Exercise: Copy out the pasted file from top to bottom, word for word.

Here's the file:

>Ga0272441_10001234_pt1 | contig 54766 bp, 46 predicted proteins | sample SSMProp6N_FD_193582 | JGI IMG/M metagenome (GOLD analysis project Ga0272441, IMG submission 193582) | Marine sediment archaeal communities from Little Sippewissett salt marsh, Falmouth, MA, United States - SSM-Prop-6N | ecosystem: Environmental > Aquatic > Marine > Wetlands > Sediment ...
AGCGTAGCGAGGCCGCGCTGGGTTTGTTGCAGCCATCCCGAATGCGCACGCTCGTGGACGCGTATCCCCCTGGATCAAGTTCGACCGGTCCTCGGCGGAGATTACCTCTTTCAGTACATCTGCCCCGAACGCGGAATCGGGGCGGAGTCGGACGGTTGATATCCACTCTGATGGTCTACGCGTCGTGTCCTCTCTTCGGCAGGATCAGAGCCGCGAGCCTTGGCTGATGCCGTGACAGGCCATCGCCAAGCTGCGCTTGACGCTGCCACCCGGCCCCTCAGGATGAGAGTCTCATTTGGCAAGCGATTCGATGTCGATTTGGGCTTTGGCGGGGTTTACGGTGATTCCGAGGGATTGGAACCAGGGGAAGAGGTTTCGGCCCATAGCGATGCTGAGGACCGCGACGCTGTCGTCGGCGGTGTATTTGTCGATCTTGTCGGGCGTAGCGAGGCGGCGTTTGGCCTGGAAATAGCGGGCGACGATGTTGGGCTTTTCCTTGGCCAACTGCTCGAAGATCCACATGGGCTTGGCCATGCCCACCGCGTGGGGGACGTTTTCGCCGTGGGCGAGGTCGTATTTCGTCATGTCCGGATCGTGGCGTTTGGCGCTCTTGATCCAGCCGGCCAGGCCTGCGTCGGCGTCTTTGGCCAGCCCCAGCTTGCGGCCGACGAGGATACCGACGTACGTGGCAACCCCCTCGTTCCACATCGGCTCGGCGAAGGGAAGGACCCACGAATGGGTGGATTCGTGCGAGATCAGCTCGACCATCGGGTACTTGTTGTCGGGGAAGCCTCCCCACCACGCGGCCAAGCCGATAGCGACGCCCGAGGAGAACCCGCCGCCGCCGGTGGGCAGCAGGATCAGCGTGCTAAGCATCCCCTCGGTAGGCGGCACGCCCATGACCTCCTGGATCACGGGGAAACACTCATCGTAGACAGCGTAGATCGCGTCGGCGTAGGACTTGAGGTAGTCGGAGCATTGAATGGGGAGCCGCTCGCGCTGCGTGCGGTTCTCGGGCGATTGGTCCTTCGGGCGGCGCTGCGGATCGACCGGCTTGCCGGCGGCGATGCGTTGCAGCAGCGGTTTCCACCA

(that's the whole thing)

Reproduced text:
>Ga0272441_10001234_pt1 | contig 54766 bp, 46 predicted proteins | sample SSMProp6N_FD_193582 | JGI IMG/M metagenome (GOLD analysis project Ga0272441, IMG submission 193582) | Marine sediment archaeal communities from Little Sippewissett salt marsh, Falmouth, MA, United States - SSM-Prop-6N | ecosystem: Environmental > Aquatic > Marine > Wetlands > Sediment ...
AGCGTAGCGAGGCCGCGCTGGGTTTGTTGCAGCCATCCCGAATGCGCACGCTCGTGGACGCGTATCCCCCTGGATCAAGTTCGACCGGTCCTCGGCGGAGATTACCTCTTTCAGTACATCTGCCCCGAACGCGGAATCGGGGCGGAGTCGGACGGTTGATATCCACTCTGATGGTCTACGCGTCGTGTCCTCTCTTCGGCAGGATCAGAGCCGCGAGCCTTGGCTGATGCCGTGACAGGCCATCGCCAAGCTGCGCTTGACGCTGCCACCCGGCCCCTCAGGATGAGAGTCTCATTTGGCAAGCGATTCGATGTCGATTTGGGCTTTGGCGGGGTTTACGGTGATTCCGAGGGATTGGAACCAGGGGAAGAGGTTTCGGCCCATAGCGATGCTGAGGACCGCGACGCTGTCGTCGGCGGTGTATTTGTCGATCTTGTCGGGCGTAGCGAGGCGGCGTTTGGCCTGGAAATAGCGGGCGACGATGTTGGGCTTTTCCTTGGCCAACTGCTCGAAGATCCACATGGGCTTGGCCATGCCCACCGCGTGGGGGACGTTTTCGCCGTGGGCGAGGTCGTATTTCGTCATGTCCGGATCGTGGCGTTTGGCGCTCTTGATCCAGCCGGCCAGGCCTGCGTCGGCGTCTTTGGCCAGCCCCAGCTTGCGGCCGACGAGGATACCGACGTACGTGGCAACCCCCTCGTTCCACATCGGCTCGGCGAAGGGAAGGACCCACGAATGGGTGGATTCGTGCGAGATCAGCTCGACCATCGGGTACTTGTTGTCGGGGAAGCCTCCCCACCACGCGGCCAAGCCGATAGCGACGCCCGAGGAGAACCCGCCGCCGCCGGTGGGCAGCAGGATCAGCGTGCTAAGCATCCCCTCGGTAGGCGGCACGCCCATGACCTCCTGGATCACGGGGAAACACTCATCGTAGACAGCGTAGATCGCGTCGGCGTAGGACTTGAGGTAGTCGGAGCATTGAATGGGGAGCCGCTCGCGCTGCGTGCGGTTCTCGGGCGATTGGTCCTTCGGGCGGCGCTGCGGATCGACCGGCTTGCCGGCGGCGATGCGTTGCAGCAGCGGTTTCCACCA